Going forward as consumers and enterprises develop concern about privacy and confidentiality with public Gen AI applications, the evolving edge native technologies will inevitably foster “privacy first” and confidential Gen AI systems and architectures. Edge AI technologies such as TinyML and quantization frameworks and tools are making it possible to compress foundation models to run on devices as small as smartphones.

Generation of chips outside of the data center are already well suited if not optimized for AI workloads and applications. This is because companies such as Apple, Qualcomm, MediaTek and others continue to incorporate efficient neural engines into their SOCs with tightly integrated memory which is a critical resource for LLMs. Ironically, data center systems such as those being designed and built by Nvidia borrow for the heterogenous, increasingly AI-oriented system architecture of today’s mobile processor.

Qualcomm recently ran a Stable Diffusion model on a smartphones running their Snapdragon 8 Gen 2 processor which is loaded with the Hexagon AI accelerator demonstrating that robust transformer models can be deployed outside of large data centers to support domain specific Gen AI applications and eventually in distributed and federated architectures across the edge continuum.   

Edge Gen AI, or what Qualcomm calls Hybrid AI will be a great direction of innovation that helps enterprises and consumer software companies leverage the power of this emerging technology in a secure and confidential way. This will help mitigate and minimize privacy and security exposure to public generative AI tools that pose a largely unknown risk to enterprises and consumers. Edge Gen AI can also force the transparency and control that organizations and individuals will want to safely use Gen AI-based applications and services and support the data sovereignty requirements of local jurisdictions around the globe that are increasingly concerned about public Gen AI platforms.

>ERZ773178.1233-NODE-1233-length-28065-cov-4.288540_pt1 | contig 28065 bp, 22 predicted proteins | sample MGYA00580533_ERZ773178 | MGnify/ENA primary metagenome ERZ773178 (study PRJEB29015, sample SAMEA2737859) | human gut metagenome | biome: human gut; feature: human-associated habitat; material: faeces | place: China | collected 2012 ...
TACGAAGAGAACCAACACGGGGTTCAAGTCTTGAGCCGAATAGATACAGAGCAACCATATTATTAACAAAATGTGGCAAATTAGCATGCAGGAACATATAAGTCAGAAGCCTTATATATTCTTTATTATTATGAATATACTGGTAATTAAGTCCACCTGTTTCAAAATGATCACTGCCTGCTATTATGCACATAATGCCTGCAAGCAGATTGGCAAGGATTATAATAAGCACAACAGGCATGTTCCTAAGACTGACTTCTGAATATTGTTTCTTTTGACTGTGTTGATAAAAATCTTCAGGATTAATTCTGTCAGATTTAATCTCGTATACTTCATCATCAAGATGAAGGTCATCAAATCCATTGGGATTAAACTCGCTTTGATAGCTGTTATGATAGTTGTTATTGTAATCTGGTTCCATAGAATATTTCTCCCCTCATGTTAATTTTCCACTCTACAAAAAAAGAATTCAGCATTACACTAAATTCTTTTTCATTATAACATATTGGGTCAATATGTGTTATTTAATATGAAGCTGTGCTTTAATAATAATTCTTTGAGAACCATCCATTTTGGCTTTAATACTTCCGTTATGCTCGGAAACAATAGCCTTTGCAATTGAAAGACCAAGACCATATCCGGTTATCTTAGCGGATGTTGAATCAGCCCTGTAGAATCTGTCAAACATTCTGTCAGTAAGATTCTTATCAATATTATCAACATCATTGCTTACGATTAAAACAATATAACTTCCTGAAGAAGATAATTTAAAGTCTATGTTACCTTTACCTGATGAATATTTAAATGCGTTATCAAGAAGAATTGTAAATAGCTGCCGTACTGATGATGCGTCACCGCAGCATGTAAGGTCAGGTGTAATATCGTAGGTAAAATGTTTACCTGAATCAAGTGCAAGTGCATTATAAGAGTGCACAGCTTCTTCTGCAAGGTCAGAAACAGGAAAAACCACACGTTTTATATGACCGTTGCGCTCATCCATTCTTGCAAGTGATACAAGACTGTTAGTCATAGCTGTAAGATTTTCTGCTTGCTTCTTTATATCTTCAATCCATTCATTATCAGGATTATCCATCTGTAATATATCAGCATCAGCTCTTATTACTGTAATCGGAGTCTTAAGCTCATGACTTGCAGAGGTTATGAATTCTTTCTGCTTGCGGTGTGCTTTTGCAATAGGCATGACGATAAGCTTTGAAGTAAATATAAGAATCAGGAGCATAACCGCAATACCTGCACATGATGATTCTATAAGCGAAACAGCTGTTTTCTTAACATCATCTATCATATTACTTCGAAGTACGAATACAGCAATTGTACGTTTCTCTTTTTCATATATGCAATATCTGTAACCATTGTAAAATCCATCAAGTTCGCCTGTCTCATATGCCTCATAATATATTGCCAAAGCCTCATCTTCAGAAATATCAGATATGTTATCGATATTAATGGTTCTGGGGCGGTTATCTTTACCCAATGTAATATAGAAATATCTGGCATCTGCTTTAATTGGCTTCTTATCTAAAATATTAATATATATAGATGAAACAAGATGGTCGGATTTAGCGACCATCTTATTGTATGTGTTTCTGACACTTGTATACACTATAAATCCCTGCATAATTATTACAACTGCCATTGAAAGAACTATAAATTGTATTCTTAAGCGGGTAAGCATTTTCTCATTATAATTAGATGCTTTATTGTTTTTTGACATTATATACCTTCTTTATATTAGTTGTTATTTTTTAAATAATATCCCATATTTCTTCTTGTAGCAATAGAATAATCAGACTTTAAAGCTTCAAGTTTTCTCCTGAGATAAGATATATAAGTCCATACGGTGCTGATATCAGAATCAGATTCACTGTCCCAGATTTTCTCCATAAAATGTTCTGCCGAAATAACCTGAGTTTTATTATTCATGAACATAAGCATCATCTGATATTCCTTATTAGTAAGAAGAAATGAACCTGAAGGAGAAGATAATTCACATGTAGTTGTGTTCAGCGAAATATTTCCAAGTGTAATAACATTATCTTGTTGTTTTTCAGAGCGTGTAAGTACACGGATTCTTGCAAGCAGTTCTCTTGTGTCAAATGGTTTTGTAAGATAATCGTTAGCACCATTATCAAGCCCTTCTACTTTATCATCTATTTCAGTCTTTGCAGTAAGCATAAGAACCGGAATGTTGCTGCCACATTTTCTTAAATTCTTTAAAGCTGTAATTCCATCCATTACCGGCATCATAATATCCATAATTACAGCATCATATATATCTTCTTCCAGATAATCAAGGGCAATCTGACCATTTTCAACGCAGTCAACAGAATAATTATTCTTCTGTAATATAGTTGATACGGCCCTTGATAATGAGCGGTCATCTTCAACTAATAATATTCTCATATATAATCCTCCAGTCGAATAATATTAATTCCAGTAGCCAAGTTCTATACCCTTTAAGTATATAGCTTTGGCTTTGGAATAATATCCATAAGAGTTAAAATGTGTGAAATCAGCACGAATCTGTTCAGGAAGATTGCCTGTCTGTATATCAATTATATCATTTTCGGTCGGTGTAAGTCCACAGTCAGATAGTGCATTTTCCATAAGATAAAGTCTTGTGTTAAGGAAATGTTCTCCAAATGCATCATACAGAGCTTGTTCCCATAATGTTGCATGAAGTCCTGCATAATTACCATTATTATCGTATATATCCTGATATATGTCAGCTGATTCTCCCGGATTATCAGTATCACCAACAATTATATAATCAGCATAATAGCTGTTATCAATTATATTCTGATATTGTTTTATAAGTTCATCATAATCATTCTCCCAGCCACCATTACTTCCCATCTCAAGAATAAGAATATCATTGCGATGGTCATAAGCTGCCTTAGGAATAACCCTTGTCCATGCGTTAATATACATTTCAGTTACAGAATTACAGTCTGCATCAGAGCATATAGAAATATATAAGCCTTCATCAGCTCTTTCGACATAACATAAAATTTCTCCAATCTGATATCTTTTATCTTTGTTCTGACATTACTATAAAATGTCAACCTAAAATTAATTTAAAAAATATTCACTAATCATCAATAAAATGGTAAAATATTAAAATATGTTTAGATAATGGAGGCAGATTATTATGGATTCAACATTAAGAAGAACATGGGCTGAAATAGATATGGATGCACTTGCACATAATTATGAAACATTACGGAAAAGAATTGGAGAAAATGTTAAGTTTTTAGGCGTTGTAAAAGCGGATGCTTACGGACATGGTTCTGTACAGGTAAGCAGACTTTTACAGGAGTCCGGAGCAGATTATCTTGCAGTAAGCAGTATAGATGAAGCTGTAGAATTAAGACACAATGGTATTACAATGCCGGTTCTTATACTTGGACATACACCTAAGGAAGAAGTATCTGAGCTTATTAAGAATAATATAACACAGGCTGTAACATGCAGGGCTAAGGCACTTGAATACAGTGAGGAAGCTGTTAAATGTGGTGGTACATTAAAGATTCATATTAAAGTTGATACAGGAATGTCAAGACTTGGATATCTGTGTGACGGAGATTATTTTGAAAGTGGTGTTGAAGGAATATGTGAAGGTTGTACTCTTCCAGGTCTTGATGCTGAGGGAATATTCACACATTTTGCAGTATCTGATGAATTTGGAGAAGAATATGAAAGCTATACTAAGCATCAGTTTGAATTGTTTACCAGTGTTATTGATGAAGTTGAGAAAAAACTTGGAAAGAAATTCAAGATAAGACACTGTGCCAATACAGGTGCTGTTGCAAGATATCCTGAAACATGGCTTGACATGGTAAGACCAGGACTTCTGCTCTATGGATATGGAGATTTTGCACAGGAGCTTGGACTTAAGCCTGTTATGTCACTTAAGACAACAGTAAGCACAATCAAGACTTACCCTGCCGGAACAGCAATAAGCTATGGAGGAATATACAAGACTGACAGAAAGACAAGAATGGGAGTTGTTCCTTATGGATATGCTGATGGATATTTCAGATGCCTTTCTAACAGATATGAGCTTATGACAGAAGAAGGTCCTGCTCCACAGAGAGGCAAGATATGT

Our thesis is that the valuable Gen AI applications will largely be private implementations based on foundation models managed and curated in a purposeful way to yield sustained business value and productivity enhancement. Most importantly, these applications will be secured and preserve organizational and personal confidentiality.

What does this mean for the C-Suite?

While there is a tremendous deal of excitement about Generative AI, in particular ChatGPT, there is much that the C-Suite needs to be concerned about to check their wonder. Public generative AI applications are essentially black boxes and a potential threat to enterprise confidentiality and security.

It’s important for CISOs and CIOs to start asking really hard questions about how prompts and ingested data are used by generative AI applications and their handlers. It’s also time for legal teams to develop postures, policies, and protocols to deal with the bevy of legal concerns that most organizations have barely started to contemplate. 

Maybe there is a need for a chief privacy officer who considers and evaluates the legal ramifications and recourse, and fosters responsible AI inside and outside the organization.

Proceed with caution. The future of your organization and business with thank you for it.

Contact neXt Curve if you would like advice on how to best approach generative AI for your organization by requesting an analyst inquiry.